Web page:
Colorado Springs we discover is an army town. Fort Carson. The exit road spills into a boulevard hectic with gun stores, used cars and whatnot. I wonder what are we doing here? Is this the right thing? Shouldn’t we both be going home? A life is like animal. Requires taking care of. I have to absolve myself of mistakes. Open country is the answer. Really? I imagine the sort of haircut I wish I had. Tight on the neck and the sides. The freedom of such things. Don’t be mannish be a man. Be yourself Frances. In the third grade when I asked them to call me Frank. Power summoned Mum and I found her sitting in Power’s harsh office. Frances is your name they pointed out. As if that was all I needed to be told. It’s not, it’s a fairy name, it’s too light for me, might as well call me Tinkerbelle. Frank Frank Frank like a piece of steel.


We went into a store and I bought three army surplus t-shirts, olive color puis un Swiss Army knife. Outside monster traffic,  the tattoo parlors, the gun stores, the used cars. Hannah says: When there is too much noise and rush around me I can’t be me. In high school this was a problem. You wouldn’t think Pincher Creek would be a noisy place, she says, but our high school was. At Alberta Bible College people seemed quieter at first they were wary at first and I guess frightened of being in the big city of Calgary however they got gabby. At ABC many of us the majority I would say are farm and ranch kids.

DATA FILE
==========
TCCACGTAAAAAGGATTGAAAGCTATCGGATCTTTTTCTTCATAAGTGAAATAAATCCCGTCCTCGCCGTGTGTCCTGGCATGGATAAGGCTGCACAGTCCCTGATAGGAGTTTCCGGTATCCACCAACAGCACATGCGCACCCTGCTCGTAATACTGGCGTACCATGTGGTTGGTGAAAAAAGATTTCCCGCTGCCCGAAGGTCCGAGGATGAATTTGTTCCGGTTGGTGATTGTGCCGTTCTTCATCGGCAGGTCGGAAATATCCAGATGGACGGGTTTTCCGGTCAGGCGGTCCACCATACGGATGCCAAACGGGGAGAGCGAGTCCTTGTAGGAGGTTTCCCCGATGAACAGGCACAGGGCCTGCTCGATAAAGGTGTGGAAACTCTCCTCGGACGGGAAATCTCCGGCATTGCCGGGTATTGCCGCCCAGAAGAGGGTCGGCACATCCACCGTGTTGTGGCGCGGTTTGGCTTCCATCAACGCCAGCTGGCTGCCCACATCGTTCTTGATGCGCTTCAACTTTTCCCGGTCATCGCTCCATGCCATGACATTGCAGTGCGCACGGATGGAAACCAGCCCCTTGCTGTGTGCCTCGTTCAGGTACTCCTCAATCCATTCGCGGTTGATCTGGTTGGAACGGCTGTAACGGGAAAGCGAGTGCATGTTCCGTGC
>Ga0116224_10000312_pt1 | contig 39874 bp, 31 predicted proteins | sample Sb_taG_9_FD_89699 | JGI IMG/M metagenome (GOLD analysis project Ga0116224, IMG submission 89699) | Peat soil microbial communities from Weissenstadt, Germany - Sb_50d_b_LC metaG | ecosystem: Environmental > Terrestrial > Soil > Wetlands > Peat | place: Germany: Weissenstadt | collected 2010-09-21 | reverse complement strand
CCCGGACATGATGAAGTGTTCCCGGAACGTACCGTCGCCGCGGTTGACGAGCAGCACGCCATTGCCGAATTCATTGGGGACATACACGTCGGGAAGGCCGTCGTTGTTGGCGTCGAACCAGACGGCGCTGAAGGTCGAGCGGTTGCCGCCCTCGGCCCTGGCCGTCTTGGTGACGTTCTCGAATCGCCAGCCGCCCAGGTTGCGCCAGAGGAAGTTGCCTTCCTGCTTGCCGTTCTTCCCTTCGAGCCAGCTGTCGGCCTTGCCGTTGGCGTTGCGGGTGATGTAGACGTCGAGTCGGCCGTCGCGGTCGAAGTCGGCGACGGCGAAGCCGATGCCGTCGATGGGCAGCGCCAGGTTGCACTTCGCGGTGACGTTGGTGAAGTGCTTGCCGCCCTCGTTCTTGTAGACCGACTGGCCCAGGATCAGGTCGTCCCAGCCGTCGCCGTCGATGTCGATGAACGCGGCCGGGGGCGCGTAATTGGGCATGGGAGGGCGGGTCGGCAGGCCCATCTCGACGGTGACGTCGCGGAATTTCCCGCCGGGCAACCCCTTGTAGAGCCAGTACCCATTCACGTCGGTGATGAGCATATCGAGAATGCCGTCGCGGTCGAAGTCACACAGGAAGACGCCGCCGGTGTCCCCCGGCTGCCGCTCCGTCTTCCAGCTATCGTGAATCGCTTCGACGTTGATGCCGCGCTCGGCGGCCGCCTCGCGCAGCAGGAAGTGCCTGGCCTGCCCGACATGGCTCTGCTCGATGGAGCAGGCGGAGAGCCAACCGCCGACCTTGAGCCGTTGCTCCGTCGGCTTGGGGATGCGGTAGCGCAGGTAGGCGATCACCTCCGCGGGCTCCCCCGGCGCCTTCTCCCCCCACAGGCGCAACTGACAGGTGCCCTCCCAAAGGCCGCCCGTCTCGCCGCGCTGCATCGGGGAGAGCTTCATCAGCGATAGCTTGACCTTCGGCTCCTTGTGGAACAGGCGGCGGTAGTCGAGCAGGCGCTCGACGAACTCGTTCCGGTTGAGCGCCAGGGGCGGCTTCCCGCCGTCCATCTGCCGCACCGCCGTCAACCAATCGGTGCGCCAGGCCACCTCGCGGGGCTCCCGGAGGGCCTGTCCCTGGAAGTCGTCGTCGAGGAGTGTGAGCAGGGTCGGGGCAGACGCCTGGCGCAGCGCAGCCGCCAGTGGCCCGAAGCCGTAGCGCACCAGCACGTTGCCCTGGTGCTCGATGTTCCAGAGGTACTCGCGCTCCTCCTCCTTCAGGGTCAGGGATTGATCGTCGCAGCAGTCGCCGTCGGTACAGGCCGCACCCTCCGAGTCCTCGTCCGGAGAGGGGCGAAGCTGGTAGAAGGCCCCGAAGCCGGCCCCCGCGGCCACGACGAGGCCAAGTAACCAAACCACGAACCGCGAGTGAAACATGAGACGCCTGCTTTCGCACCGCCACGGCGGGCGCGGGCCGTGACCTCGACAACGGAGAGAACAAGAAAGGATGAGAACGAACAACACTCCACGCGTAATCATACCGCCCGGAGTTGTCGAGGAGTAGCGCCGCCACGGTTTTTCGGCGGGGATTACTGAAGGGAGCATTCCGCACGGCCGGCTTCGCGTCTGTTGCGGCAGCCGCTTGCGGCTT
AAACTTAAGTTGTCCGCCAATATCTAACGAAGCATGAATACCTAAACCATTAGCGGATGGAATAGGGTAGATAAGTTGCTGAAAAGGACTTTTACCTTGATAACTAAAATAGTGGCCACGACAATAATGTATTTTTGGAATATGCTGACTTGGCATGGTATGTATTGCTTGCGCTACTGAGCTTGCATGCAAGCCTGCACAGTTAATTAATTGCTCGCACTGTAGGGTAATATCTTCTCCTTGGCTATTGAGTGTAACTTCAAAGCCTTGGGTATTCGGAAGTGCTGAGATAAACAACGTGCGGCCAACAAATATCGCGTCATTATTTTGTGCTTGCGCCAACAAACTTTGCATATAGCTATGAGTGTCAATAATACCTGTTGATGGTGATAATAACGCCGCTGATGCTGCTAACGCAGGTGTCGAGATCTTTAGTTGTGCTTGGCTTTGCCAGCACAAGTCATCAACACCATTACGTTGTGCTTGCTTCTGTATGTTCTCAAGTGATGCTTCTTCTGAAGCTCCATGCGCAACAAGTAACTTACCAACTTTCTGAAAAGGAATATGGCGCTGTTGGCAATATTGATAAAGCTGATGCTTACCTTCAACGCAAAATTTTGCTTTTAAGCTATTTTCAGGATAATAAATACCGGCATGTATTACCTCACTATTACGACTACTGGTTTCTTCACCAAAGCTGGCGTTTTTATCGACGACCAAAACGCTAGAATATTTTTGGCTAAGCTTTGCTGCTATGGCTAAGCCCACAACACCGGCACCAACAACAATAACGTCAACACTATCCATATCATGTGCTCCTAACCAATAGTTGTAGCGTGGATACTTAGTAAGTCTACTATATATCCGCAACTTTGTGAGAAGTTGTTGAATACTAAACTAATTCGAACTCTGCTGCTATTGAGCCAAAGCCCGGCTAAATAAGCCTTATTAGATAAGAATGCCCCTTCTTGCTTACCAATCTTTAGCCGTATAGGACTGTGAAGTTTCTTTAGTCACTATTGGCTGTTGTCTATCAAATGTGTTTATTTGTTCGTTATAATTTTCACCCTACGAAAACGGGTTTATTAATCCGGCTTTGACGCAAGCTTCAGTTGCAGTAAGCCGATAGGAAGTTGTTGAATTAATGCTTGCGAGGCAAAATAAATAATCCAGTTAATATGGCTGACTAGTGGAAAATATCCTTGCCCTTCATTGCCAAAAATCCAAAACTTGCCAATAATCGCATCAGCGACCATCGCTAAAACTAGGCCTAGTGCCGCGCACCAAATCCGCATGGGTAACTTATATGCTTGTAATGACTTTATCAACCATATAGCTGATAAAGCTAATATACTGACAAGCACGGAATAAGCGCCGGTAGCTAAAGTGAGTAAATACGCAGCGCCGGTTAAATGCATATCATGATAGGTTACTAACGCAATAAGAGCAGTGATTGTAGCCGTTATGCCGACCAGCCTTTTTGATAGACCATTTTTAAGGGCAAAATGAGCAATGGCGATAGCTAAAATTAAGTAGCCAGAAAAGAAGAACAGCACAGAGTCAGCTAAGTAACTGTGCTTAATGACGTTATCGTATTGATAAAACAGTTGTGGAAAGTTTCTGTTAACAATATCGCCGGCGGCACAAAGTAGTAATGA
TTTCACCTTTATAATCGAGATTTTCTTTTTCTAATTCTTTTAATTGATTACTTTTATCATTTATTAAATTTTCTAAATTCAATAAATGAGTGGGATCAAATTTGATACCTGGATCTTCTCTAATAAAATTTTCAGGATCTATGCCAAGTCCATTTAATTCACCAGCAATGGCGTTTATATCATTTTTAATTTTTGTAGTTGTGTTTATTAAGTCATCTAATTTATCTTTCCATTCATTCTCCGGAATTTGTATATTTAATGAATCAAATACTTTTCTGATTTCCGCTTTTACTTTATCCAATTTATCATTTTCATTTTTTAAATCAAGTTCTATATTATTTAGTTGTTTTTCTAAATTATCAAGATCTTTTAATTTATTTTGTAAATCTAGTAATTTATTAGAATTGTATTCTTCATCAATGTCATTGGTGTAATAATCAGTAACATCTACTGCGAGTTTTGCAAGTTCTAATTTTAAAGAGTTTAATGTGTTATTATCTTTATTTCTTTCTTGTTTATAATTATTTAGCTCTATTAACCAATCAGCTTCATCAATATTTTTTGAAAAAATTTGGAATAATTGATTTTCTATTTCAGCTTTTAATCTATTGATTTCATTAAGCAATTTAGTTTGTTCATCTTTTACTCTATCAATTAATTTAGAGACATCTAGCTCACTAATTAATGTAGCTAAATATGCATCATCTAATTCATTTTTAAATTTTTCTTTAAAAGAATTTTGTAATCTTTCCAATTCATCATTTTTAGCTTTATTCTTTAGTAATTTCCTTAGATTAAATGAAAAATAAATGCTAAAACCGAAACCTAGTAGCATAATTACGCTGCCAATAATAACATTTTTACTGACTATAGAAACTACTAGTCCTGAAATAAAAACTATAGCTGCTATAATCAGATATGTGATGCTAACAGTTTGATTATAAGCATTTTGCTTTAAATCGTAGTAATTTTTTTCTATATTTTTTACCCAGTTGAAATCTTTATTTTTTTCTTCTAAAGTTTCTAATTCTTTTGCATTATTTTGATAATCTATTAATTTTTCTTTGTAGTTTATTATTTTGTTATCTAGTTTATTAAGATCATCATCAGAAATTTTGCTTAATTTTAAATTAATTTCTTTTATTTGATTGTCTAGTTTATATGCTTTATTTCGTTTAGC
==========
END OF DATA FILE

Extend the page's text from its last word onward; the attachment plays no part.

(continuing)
7. Trinidad, Colorado. Daddy you had pain and sorrow and disinheritance  in your refugee life, nazi Germany, you lost several countries and lived past it. I hope Hannah will too.  She is quite a lot stronger than she seems at first. I don’t know what to do really. We’re putting in the miles. It’s blue sky and windows cranked down most of the time and steady sixty/sixty-five on the interstate. Where are you going? who goes with you? and what do you want?

8. Motel Six, Raton NM. Some miles after Walsenburg CO she switched the heater on and it worked fine. At the top of the Raton pass we entered New Mexico. I don’t feel like I’ve accomplished anything powerful by getting us here, how difficult is it to steer a Chevy one thousand miles across a state line? Not very. I experienced a feeling of detachment, rather. Raton is high in elevation and cold. The Jewish woman died in NM, 1938, and I wonder where exactly. It’s a big state. Where is she buried? It’s funny, everybody knows and nobody knows.

If I asked, would you tell me so I could go to her grave. For what reason exactly? Because I don’t like to think of people being alone.  But I won’t  ask. Don’t worry. Maybe all we need to know we already know.  

All-you-can-eat smorgasbord at Denny’s, Raton NM.  $4.95.